Echinus esculentus – the species of sea urchin I sometimes find on the shore in front of my house at a very low tide – can live for up to sixteen years. Kim Suozzi, of Homo sapiens, got twenty-three. What shall we make of this?
Kim was undoubtedly more complex than a sea urchin, so the cancer that killed her had a much greater bulk of DNA from which to emerge as random mutation. Her complexity was also manifest in a quick and pragmatic mind; a mind booted up from a brain equipped for vastly greater outreach than the simple boundary definitions of our spiny Echinus.
The last dead sea urchin I saw had been killed by a seagull. A powerful, expertly-aimed peck to the top-mounted gonads, and the sea urchin’s cells were off on a new helter-skelter branch of the carbon cycle, beginning in the digestive tract of a Larus argentatus. Some of the seagull’s far-flung excrement may have lodged in a receptive crack in a rock, there to nourish new life – pretty sea-pinks, daisies, bacteria.
The Echinus cells that entered my own digestive tract the last (and only) time I ate one, fed back into the cycle far less efficiently; putrefying in the base of a septic tank for several months prior to removal to a processing plant by a big yellow tanker.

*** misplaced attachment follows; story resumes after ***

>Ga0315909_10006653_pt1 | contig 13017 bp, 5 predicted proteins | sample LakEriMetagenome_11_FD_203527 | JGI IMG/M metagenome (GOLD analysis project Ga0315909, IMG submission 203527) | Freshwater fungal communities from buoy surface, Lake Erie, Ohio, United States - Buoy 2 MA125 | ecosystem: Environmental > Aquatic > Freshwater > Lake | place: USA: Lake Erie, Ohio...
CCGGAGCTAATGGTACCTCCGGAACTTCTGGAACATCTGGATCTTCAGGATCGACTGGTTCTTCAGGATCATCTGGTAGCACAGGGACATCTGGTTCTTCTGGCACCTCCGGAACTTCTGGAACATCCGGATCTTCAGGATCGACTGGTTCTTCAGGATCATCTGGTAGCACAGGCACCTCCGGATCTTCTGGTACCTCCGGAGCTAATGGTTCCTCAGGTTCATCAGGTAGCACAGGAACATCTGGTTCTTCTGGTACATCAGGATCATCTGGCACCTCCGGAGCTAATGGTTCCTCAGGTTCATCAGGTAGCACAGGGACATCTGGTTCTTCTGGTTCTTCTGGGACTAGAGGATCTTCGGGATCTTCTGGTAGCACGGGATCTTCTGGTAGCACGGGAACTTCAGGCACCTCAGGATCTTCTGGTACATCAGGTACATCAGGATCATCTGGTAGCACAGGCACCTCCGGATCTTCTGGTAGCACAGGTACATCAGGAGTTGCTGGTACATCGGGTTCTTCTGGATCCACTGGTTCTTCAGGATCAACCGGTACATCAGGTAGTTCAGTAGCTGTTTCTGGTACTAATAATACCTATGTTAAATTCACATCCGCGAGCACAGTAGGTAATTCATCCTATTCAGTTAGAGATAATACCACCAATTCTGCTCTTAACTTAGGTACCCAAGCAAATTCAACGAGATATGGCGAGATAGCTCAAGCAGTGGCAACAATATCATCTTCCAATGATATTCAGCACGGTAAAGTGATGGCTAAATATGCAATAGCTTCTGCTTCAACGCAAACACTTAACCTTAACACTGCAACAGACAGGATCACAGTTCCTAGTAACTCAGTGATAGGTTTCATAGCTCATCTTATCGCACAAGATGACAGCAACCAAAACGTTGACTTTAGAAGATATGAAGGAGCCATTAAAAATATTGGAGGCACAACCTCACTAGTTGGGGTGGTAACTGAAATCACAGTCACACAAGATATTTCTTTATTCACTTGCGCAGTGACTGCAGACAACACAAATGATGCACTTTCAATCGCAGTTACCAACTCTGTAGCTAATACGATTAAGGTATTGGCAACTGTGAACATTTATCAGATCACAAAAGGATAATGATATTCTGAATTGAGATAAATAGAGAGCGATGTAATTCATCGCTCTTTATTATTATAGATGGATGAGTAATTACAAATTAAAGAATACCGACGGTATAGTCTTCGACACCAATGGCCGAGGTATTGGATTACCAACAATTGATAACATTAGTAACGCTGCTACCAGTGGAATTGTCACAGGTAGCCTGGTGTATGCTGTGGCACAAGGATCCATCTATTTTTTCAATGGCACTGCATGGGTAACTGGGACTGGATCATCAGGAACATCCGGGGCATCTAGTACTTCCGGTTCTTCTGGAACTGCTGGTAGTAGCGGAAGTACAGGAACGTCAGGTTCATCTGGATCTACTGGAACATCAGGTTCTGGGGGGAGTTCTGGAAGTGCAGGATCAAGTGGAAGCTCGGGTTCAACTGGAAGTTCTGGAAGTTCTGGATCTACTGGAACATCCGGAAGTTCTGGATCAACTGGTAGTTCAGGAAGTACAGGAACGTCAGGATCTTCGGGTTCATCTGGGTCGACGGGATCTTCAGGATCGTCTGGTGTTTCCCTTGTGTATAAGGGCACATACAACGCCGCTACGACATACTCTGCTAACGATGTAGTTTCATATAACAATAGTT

Don’t you find that the idea of dead Echinus gonad cells processed through the digestive systems of Chordata makes for a poetic illustration of the majesty of the cycle of life? No? Why not? What about the prosaic old one about the tree planted over a buried dead body. Better, yes?
If you are the sort of person that insists on trotting out such Pagan banalities then you’re going to have to learn to take the rough with the smooth.
Without such cycles there would be no life. That is true. But our response to this truth is entirely open to revision. If it is not open to revision then we are thinking in a primitive and simplistic way, ignoring the burgeoning complexity thrown up by the strange state of self-awareness birthed, in us, by the cycle of life, feeding and filth.
Despite her youth, Kim grasped the complexity. She removed her outreach/inreach organ – her brain – from the accidental tyranny of the cycle. It has been cryopreserved.
If you choose to behave like Echinus esculentus, you’ll find a myriad ways to surrender to the whims of the chain of endless, dumb, recycling. But no poetry. If you choose to really think like a sapiens you’ll take the truth of the cycle on board; then, after weighing up your slim options, you’ll do your damnedest to break free of it.